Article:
This study is supported by Beijing Hospitals Authority’s Ascent Plan (Code: DFL20220203) and Beijing Hospitals Authority Clinical Medicine Development of Special Funding Support (Code: ZYLX202103). The funding institution does not play any role in research design, data collection, statistical analysis, data interpretation, report writing, or article publication.

Availability of data and materials

The datasets analysed during the current study and statistical code are available from the corresponding author upon reasonable request, as is the full protocol, and any data needed to support the protocol can be supplied upon request.

Author information

Authors and Affiliations

Authors

Contributions

GY W is the principal investigator for this trial. JY Z drafted the manuscript. BY W and H L contributed to the study design. GY W, L W, LL W and CH X revised and edited the manuscript. BY W, H L, Y Z and JF L will collect and interpret the data. SF S is the statistician responsible for the sample size calculation and the statistical design of the study. All the authors have read and approved the final manuscript.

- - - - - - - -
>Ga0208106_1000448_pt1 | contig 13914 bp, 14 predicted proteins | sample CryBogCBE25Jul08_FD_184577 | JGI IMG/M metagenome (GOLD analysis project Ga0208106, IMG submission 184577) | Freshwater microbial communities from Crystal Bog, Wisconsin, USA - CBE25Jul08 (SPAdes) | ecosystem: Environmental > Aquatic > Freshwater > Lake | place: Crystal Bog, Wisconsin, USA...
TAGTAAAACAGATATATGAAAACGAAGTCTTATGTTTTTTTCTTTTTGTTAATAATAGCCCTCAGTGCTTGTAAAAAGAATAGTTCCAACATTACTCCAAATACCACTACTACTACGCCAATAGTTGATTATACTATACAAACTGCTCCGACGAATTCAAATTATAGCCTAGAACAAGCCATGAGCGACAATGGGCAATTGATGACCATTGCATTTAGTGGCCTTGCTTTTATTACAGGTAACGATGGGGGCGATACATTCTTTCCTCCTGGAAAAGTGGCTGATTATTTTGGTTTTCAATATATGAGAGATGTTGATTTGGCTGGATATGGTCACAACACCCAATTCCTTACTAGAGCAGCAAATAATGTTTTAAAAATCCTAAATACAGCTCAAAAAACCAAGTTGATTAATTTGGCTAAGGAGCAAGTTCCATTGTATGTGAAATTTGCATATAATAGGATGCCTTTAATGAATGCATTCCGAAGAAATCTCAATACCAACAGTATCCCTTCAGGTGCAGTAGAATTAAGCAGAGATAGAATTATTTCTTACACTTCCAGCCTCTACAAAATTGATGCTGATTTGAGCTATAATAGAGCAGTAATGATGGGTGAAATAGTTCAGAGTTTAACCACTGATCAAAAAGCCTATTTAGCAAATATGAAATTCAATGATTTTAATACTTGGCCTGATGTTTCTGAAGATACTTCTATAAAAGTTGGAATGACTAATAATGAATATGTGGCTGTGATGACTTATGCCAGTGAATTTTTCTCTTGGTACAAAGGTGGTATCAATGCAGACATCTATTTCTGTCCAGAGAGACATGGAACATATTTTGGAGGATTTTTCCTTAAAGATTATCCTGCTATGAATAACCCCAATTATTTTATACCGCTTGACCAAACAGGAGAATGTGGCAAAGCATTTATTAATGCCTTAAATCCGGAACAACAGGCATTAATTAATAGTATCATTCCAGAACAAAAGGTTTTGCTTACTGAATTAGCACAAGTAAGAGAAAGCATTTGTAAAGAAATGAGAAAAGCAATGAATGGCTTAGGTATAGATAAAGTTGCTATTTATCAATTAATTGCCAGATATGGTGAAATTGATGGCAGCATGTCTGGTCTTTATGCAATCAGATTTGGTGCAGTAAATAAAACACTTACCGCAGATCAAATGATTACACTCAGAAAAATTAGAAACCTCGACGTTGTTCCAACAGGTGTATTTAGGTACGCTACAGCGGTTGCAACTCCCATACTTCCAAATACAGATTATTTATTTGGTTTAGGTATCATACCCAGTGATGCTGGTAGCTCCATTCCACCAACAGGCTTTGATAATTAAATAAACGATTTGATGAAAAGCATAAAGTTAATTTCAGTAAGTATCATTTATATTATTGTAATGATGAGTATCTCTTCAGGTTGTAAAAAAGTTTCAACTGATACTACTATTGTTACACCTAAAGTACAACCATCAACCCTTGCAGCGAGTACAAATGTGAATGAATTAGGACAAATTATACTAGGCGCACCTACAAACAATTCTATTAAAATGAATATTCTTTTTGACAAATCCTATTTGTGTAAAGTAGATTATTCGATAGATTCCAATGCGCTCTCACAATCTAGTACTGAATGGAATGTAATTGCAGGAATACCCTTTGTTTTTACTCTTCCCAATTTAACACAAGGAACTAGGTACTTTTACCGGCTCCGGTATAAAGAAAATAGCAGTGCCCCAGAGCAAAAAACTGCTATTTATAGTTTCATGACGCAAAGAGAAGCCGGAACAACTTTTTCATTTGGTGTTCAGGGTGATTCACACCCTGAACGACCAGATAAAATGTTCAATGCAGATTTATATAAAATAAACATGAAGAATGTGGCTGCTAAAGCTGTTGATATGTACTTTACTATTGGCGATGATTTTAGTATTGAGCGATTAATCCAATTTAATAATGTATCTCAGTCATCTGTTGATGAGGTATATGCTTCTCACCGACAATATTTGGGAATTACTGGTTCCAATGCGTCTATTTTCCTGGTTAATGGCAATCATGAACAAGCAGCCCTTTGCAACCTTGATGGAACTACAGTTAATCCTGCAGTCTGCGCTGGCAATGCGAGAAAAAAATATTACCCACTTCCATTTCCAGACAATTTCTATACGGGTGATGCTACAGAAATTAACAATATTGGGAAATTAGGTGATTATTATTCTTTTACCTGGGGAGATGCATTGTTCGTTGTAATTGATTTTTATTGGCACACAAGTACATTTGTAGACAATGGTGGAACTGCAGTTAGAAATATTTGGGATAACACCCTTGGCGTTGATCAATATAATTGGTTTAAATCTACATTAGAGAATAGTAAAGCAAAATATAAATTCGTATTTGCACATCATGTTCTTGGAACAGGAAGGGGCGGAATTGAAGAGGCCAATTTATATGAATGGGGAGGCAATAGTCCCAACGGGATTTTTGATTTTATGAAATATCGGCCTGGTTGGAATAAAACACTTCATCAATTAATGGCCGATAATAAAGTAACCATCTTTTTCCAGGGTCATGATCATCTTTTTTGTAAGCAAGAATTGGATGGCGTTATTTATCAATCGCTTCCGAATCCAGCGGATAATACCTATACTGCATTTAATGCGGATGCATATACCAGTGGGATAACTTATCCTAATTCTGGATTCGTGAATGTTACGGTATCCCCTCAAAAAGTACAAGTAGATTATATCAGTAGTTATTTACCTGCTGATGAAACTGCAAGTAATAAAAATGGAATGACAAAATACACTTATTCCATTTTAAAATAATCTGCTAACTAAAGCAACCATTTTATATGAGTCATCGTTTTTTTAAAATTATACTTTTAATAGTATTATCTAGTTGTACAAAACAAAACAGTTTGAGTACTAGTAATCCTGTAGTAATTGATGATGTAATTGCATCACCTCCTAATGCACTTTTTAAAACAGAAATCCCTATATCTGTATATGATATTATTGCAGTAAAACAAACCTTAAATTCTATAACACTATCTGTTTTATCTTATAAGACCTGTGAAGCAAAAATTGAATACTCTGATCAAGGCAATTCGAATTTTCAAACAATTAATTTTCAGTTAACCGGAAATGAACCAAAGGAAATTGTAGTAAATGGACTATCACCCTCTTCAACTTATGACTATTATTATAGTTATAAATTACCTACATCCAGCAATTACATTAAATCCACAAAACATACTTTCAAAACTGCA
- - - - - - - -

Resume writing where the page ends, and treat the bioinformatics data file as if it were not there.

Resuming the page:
Corresponding authors

Correspondence to Wei Liu or Guyan Wang.

Ethics declarations

Ethics approval and consent to participate

The Institutional Ethical Committee of Beijing Tongren Hospital (TREC2023-KY020) and The Institutional Ethical Committee of Beijing Chest Hospital ([2023] LS-KY-No.18) approved the study on March 16, 2023 and June 16, 2023. All participants will sign a written informed consent form and be informed of the right to withdraw from this study at any time.

Consent for publication

Not applicable.

Competing interests

The authors declare that they have no competing interests.

Additional information

Publisher’s Note